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I am trying to come up with an example of a vector space $V$ and a linear map $f\in \textrm{Hom}\,\left ( V,V \right )$ such that $\textrm{Im}\,f = \ker f$. Any help please?

  • Also, it is asked that if such a linear map $f$ is defined as above on a vector space $V$, what can we say about $\dim V$? My answer for this second part is: it is known that $\dim V = \dim \ker f + \dim (\textrm{Im}\, f)=2\cdot\dim \ker f=2\cdot\dim (\textrm{Im}\, f)$. Is that what it is meant by the question?
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Specifically, you can say that the dimension of $V$ must be either infinite or finite and even. – Arturo Magidin Jan 19 '12 at 5:31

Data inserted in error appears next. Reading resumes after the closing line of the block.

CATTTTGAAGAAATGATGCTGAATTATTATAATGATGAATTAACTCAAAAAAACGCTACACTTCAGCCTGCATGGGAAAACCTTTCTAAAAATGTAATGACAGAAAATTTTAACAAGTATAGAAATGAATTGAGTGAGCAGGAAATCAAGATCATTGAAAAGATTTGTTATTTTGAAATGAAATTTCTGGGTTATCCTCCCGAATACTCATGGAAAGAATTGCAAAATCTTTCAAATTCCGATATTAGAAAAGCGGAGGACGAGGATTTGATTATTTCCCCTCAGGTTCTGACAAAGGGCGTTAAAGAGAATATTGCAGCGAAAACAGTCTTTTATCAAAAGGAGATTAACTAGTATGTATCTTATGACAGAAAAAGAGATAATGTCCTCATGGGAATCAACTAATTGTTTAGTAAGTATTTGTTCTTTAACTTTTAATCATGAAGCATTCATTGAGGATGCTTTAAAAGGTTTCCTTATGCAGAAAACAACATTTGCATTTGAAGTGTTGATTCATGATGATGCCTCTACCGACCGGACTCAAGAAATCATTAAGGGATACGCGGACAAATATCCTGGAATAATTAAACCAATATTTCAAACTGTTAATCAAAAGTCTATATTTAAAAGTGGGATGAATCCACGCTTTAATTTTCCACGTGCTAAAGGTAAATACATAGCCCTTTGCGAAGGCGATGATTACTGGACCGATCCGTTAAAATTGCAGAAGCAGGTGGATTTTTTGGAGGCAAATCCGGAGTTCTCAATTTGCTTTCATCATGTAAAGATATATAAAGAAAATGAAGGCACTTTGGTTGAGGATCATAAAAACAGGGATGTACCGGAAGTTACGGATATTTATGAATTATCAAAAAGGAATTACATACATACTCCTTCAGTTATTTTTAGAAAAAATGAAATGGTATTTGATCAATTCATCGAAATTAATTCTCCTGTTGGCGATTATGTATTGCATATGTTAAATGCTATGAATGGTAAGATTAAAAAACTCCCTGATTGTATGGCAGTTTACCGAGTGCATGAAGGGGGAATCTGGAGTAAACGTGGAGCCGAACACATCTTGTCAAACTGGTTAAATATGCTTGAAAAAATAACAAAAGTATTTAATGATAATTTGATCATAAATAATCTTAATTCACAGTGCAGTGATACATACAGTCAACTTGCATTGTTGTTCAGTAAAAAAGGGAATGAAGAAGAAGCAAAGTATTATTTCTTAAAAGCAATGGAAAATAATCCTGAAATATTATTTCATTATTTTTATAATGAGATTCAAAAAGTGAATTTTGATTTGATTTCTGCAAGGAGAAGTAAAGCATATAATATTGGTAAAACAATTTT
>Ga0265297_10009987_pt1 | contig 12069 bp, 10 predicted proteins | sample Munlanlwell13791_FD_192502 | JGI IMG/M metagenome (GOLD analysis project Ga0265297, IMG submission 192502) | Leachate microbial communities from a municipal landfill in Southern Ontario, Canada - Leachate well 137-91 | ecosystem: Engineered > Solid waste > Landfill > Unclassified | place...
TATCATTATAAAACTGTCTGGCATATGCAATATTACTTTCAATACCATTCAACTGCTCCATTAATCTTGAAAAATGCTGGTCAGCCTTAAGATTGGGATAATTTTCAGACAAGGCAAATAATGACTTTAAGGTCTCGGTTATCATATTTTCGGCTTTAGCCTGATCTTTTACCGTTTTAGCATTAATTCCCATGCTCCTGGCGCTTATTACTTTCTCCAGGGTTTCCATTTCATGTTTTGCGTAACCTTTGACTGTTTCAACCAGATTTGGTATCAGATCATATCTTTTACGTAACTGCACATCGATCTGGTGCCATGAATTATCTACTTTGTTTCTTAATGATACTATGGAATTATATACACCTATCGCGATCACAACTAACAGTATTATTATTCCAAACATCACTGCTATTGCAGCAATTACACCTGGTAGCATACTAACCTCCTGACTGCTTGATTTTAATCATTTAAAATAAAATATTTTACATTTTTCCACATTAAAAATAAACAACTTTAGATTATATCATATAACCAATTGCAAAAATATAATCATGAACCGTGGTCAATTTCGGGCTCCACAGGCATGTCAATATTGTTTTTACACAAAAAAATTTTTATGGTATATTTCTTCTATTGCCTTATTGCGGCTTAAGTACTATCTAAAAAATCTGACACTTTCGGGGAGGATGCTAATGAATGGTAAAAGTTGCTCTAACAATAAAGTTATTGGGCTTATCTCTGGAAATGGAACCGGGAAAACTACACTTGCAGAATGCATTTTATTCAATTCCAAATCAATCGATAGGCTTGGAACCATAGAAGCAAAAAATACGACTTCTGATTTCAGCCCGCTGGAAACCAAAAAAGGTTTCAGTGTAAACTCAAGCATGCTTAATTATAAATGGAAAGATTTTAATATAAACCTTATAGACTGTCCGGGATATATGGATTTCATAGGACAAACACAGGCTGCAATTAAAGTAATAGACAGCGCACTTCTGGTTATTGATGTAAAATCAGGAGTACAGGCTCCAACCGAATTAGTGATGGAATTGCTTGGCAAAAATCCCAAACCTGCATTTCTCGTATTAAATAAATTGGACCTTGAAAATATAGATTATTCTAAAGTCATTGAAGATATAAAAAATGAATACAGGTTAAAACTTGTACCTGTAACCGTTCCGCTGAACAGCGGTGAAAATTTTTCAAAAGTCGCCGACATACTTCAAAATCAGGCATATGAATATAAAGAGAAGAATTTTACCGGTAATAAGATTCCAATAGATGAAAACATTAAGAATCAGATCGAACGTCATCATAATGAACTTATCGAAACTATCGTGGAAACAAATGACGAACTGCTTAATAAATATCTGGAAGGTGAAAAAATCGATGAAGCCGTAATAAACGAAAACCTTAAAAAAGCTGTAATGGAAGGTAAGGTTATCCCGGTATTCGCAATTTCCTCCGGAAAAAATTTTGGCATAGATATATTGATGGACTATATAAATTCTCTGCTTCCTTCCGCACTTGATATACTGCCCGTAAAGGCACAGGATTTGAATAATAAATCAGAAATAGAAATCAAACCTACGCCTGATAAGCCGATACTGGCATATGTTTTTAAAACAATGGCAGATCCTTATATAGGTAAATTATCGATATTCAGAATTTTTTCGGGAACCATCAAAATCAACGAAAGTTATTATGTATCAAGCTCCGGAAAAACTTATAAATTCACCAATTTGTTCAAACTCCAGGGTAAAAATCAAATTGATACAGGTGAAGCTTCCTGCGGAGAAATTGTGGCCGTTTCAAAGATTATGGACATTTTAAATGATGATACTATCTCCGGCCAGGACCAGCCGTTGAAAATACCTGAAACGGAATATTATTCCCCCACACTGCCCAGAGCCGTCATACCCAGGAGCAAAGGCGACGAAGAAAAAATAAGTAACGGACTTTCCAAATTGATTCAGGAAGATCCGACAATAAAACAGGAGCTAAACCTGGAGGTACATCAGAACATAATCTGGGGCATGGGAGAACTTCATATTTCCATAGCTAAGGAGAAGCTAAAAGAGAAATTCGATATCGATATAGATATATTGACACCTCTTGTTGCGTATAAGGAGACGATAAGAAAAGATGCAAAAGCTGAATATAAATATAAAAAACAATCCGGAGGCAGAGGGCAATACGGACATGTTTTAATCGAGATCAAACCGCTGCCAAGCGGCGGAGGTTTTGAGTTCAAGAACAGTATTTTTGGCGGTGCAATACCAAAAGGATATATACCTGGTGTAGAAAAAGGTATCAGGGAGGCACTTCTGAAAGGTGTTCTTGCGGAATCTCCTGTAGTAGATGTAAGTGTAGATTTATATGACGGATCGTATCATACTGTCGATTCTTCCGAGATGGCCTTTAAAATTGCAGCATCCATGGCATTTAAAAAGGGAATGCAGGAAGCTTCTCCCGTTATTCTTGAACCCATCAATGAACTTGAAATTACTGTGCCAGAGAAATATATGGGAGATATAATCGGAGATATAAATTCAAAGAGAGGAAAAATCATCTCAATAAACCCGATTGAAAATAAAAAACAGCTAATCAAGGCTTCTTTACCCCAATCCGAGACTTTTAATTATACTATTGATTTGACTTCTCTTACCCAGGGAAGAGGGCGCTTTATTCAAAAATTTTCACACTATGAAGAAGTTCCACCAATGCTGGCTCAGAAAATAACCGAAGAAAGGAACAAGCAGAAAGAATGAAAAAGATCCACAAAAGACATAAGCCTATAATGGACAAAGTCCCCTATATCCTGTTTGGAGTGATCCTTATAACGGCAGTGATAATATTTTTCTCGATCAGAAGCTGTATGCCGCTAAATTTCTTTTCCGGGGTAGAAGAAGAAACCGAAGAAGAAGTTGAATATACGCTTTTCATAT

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Yes, if the dimension of $V$ is finite it must be $0$ or an even number $N$. Then taking a basis $B$ of $V$ you can define $T$ for the $N/2$ first vectors of $V$ as $0$ and each of the rest you can send one one to the first $N/2$ vectors of $B$. Then, taking away the zero vectors you got a generator (and basis) of $\operatorname{Im}(T)$ with $N/2$ vectors, that is also a basis of $\operatorname{Ker}(T)$.

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0 is even...... – lhf Jan 19 '12 at 10:49

Let $V = \mathbb{R}^2 $ and define $f$ by its action on the basis vectors: $$ i \mapsto j $$ $$ j \mapsto 0 $$

Then $\operatorname{Im}(f) = \operatorname{Ker}(f)$.

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